Ireland to challenge France in Algerian live cattle market
Algeria is an open market for Irish live cattle exports but, despite that, no shipments have been sent there yet. The North African country imports almost 100,000 cattle every year and Irish livestock exports can debut starting next years, declared Joe Burke, Bord Bia’s senior manager of meat at livestock, quoted by Agriland.
He believes that Irish livestock exports should concentrate on finished bulls and suckler-bred weanlings to compete with French cattle. "Even if we were to gain a reasonable market share out of that, we would be competing mainly with imports from France – which again they are dominant exporters but, the Algerian demand is strong for finished bulls. Algeria is one that we could certainly see finished bulls going to in 2019", explained Burke.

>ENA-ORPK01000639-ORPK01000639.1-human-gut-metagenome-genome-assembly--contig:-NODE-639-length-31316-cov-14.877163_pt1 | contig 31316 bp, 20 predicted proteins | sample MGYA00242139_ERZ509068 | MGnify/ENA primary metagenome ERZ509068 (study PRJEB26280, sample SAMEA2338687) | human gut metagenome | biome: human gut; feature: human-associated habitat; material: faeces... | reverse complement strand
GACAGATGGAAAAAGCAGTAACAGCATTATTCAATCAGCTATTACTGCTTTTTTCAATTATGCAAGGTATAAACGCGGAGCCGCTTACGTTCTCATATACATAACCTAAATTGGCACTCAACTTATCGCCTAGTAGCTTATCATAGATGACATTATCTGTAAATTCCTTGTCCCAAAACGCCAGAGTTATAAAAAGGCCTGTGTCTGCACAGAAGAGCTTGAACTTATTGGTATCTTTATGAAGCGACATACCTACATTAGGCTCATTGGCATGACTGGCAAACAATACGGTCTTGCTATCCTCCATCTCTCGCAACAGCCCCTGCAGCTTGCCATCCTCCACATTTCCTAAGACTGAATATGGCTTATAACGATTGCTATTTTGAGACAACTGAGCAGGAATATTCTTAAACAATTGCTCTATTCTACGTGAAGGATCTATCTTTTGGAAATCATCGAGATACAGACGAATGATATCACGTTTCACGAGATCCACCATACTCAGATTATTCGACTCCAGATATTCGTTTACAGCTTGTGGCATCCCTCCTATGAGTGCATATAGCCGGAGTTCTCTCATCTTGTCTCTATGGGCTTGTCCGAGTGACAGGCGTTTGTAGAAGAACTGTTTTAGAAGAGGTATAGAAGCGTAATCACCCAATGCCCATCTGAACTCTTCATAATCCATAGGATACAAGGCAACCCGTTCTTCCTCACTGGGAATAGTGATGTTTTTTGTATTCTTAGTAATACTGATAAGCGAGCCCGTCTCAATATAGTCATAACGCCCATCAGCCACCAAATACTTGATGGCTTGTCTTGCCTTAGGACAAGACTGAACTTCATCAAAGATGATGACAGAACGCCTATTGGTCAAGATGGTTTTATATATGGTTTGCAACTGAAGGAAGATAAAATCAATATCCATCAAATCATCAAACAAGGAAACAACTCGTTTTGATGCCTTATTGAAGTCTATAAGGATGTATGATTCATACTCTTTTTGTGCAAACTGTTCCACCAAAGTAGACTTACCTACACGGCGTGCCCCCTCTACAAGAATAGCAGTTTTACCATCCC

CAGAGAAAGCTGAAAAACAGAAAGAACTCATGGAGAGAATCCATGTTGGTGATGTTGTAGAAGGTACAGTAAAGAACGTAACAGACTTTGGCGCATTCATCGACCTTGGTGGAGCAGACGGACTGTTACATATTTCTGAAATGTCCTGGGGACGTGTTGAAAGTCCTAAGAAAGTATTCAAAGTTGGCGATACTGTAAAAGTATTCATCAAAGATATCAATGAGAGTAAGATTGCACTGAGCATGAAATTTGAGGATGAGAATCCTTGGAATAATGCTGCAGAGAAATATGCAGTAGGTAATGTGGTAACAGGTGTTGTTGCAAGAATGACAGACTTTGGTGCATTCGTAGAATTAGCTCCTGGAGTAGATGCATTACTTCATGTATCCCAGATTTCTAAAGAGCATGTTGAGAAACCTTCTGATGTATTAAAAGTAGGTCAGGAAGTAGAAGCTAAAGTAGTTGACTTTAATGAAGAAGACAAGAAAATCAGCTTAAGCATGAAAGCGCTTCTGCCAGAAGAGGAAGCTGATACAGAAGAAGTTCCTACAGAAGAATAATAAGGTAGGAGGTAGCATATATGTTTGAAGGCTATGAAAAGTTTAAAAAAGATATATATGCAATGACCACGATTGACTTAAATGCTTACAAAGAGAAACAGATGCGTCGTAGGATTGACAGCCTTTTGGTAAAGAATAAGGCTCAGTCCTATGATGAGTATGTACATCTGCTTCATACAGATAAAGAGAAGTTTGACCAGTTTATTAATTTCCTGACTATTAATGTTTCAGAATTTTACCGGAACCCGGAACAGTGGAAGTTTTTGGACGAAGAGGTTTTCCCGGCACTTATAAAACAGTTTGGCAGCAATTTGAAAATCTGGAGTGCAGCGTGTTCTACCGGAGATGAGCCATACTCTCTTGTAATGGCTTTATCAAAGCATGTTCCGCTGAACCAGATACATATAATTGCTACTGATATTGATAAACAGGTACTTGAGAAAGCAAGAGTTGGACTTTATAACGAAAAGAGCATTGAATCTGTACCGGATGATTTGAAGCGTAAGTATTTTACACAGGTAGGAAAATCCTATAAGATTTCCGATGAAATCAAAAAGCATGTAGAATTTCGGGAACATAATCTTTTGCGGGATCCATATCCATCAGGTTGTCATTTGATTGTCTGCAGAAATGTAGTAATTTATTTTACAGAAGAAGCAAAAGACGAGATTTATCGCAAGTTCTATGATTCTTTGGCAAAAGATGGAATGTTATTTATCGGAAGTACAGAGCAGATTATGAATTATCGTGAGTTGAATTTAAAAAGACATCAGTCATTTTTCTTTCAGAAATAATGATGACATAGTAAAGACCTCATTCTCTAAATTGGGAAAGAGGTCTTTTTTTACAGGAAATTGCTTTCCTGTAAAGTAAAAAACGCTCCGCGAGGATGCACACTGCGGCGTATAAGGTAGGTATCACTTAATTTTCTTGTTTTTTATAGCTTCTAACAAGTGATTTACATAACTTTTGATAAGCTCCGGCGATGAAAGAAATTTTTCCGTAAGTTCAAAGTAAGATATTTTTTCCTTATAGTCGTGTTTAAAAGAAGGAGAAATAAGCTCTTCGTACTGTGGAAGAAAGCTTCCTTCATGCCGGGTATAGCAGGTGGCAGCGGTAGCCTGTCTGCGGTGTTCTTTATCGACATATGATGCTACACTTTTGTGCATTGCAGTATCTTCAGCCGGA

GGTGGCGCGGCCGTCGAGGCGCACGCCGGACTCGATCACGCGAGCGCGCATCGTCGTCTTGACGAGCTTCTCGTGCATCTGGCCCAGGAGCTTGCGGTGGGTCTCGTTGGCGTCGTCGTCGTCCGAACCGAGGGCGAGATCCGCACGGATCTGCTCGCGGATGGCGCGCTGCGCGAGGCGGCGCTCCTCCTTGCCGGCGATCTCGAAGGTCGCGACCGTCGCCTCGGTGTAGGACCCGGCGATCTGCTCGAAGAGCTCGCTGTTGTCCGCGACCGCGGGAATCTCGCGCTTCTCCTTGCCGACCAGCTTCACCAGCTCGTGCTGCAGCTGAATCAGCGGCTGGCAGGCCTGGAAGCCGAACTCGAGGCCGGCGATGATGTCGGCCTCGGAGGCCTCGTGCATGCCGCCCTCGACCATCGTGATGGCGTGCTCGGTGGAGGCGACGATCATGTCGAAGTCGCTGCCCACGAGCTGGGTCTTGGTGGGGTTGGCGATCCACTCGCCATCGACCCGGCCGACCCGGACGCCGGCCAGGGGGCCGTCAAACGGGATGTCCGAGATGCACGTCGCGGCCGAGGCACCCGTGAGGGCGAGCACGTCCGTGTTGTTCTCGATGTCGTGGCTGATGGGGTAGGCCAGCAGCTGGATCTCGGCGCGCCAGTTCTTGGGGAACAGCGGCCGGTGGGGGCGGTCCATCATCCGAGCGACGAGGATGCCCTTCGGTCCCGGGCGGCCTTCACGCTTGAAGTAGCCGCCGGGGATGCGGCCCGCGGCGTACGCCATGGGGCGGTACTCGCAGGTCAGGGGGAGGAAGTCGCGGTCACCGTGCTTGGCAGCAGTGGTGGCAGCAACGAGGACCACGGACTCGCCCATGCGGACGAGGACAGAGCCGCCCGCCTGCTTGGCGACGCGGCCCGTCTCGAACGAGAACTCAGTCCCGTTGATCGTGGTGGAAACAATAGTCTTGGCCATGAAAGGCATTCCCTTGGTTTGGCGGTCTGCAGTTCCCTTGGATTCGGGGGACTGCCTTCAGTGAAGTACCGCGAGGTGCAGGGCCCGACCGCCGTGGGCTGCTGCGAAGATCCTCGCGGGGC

In the last couple of years, livestock exports have been sent to EU states such as Italy; Poland; Germany; Greece; Hungary; Portugal; Romania; Slovakia; and the Czech Republic but Bord Bia is now focusing in finding other markets.
North Africa region is looking quite promising for Irish livestock exports as Egypt, Algeria, Tunisia or Morocco are big importers of cattle. "In the likes of Morocco, previously we often exported up to 20,000 cattle in a year to Morocco – that is truckloads of cattle as opposed to boats – but hopefully that should then represent a viable market for us for suckler bred weanlings", added Burke.
In the first ten months of this year, Ireland exported 49,105 cattle heads or 30% higher than in the corresponding period in 2017.
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